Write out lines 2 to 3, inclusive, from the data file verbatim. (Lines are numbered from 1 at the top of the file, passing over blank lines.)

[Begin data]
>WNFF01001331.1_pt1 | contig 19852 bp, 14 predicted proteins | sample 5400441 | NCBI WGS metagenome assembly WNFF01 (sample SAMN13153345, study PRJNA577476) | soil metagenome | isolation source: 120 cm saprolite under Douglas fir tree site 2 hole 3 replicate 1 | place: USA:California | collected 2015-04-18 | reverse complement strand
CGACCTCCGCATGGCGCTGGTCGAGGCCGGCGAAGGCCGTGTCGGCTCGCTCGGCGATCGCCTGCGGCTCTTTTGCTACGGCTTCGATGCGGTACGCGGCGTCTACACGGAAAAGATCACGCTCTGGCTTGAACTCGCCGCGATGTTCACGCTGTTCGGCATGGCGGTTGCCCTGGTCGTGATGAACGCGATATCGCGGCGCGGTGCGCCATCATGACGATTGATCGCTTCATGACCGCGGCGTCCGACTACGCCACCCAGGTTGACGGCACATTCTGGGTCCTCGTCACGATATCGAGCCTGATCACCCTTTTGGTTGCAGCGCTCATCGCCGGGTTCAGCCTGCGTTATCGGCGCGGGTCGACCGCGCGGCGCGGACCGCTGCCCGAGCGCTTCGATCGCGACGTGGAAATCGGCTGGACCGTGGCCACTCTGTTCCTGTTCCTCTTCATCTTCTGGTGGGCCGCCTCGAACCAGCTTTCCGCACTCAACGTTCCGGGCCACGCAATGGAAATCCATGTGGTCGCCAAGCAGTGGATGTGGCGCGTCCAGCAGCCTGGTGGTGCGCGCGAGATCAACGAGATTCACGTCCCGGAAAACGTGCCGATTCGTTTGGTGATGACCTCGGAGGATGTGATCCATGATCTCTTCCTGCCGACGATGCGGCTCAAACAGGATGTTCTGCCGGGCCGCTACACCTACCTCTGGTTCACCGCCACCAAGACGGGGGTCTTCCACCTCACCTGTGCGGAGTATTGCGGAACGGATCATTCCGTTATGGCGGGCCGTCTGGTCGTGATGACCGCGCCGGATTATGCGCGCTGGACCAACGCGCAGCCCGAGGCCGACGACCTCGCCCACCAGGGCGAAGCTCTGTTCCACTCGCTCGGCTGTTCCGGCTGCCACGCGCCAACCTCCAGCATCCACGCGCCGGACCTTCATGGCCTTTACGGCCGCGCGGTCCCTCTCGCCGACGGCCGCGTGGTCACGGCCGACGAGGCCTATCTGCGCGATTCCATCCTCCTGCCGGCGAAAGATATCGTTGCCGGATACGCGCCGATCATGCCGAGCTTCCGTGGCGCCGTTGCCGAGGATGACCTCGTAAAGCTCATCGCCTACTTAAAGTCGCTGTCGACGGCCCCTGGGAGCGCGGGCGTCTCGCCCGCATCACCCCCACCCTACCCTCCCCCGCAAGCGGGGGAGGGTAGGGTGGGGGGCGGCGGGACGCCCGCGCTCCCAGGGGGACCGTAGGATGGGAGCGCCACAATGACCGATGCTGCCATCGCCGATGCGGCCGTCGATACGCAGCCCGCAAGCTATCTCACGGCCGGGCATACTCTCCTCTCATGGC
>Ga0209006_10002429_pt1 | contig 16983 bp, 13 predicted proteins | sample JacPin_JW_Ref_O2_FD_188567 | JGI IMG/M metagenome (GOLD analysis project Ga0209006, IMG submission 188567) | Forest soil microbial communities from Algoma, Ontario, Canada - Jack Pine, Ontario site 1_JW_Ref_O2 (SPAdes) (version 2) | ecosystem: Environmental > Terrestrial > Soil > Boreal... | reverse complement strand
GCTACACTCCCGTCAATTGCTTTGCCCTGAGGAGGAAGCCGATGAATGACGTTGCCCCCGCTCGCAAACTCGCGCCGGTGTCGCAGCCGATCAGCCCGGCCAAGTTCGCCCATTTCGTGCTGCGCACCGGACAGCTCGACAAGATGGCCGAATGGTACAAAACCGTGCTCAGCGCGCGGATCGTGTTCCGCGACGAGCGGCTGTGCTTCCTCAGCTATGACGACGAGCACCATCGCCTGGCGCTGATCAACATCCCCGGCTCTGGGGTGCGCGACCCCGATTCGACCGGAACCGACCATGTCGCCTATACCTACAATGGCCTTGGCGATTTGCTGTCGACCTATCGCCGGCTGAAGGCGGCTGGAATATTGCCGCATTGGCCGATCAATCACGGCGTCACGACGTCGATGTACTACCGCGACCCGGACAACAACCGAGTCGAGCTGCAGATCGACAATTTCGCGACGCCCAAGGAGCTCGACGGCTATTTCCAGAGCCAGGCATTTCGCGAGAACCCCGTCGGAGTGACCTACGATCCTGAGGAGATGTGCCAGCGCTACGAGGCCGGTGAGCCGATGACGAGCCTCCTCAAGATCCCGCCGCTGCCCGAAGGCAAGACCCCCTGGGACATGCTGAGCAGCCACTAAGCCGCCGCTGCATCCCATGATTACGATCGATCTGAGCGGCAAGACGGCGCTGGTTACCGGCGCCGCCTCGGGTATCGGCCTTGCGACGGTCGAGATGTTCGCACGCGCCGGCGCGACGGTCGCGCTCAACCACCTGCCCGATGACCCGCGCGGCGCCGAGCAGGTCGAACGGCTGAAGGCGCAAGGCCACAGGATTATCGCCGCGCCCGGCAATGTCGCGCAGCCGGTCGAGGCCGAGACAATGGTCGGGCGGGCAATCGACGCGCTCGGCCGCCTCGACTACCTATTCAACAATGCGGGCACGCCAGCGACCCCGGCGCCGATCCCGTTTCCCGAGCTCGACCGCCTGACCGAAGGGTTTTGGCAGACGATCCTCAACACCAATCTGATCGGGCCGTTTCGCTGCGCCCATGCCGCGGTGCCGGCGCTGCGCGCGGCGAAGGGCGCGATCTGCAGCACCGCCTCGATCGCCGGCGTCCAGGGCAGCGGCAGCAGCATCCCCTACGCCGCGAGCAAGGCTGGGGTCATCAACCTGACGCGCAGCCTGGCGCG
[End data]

CGACCTCCGCATGGCGCTGGTCGAGGCCGGCGAAGGCCGTGTCGGCTCGCTCGGCGATCGCCTGCGGCTCTTTTGCTACGGCTTCGATGCGGTACGCGGCGTCTACACGGAAAAGATCACGCTCTGGCTTGAACTCGCCGCGATGTTCACGCTGTTCGGCATGGCGGTTGCCCTGGTCGTGATGAACGCGATATCGCGGCGCGGTGCGCCATCATGACGATTGATCGCTTCATGACCGCGGCGTCCGACTACGCCACCCAGGTTGACGGCACATTCTGGGTCCTCGTCACGATATCGAGCCTGATCACCCTTTTGGTTGCAGCGCTCATCGCCGGGTTCAGCCTGCGTTATCGGCGCGGGTCGACCGCGCGGCGCGGACCGCTGCCCGAGCGCTTCGATCGCGACGTGGAAATCGGCTGGACCGTGGCCACTCTGTTCCTGTTCCTCTTCATCTTCTGGTGGGCCGCCTCGAACCAGCTTTCCGCACTCAACGTTCCGGGCCACGCAATGGAAATCCATGTGGTCGCCAAGCAGTGGATGTGGCGCGTCCAGCAGCCTGGTGGTGCGCGCGAGATCAACGAGATTCACGTCCCGGAAAACGTGCCGATTCGTTTGGTGATGACCTCGGAGGATGTGATCCATGATCTCTTCCTGCCGACGATGCGGCTCAAACAGGATGTTCTGCCGGGCCGCTACACCTACCTCTGGTTCACCGCCACCAAGACGGGGGTCTTCCACCTCACCTGTGCGGAGTATTGCGGAACGGATCATTCCGTTATGGCGGGCCGTCTGGTCGTGATGACCGCGCCGGATTATGCGCGCTGGACCAACGCGCAGCCCGAGGCCGACGACCTCGCCCACCAGGGCGAAGCTCTGTTCCACTCGCTCGGCTGTTCCGGCTGCCACGCGCCAACCTCCAGCATCCACGCGCCGGACCTTCATGGCCTTTACGGCCGCGCGGTCCCTCTCGCCGACGGCCGCGTGGTCACGGCCGACGAGGCCTATCTGCGCGATTCCATCCTCCTGCCGGCGAAAGATATCGTTGCCGGATACGCGCCGATCATGCCGAGCTTCCGTGGCGCCGTTGCCGAGGATGACCTCGTAAAGCTCATCGCCTACTTAAAGTCGCTGTCGACGGCCCCTGGGAGCGCGGGCGTCTCGCCCGCATCACCCCCACCCTACCCTCCCCCGCAAGCGGGGGAGGGTAGGGTGGGGGGCGGCGGGACGCCCGCGCTCCCAGGGGGACCGTAGGATGGGAGCGCCACAATGACCGATGCTGCCATCGCCGATGCGGCCGTCGATACGCAGCCCGCAAGCTATCTCACGGCCGGGCATACTCTCCTCTCATGGC
>Ga0209006_10002429_pt1 | contig 16983 bp, 13 predicted proteins | sample JacPin_JW_Ref_O2_FD_188567 | JGI IMG/M metagenome (GOLD analysis project Ga0209006, IMG submission 188567) | Forest soil microbial communities from Algoma, Ontario, Canada - Jack Pine, Ontario site 1_JW_Ref_O2 (SPAdes) (version 2) | ecosystem: Environmental > Terrestrial > Soil > Boreal... | reverse complement strand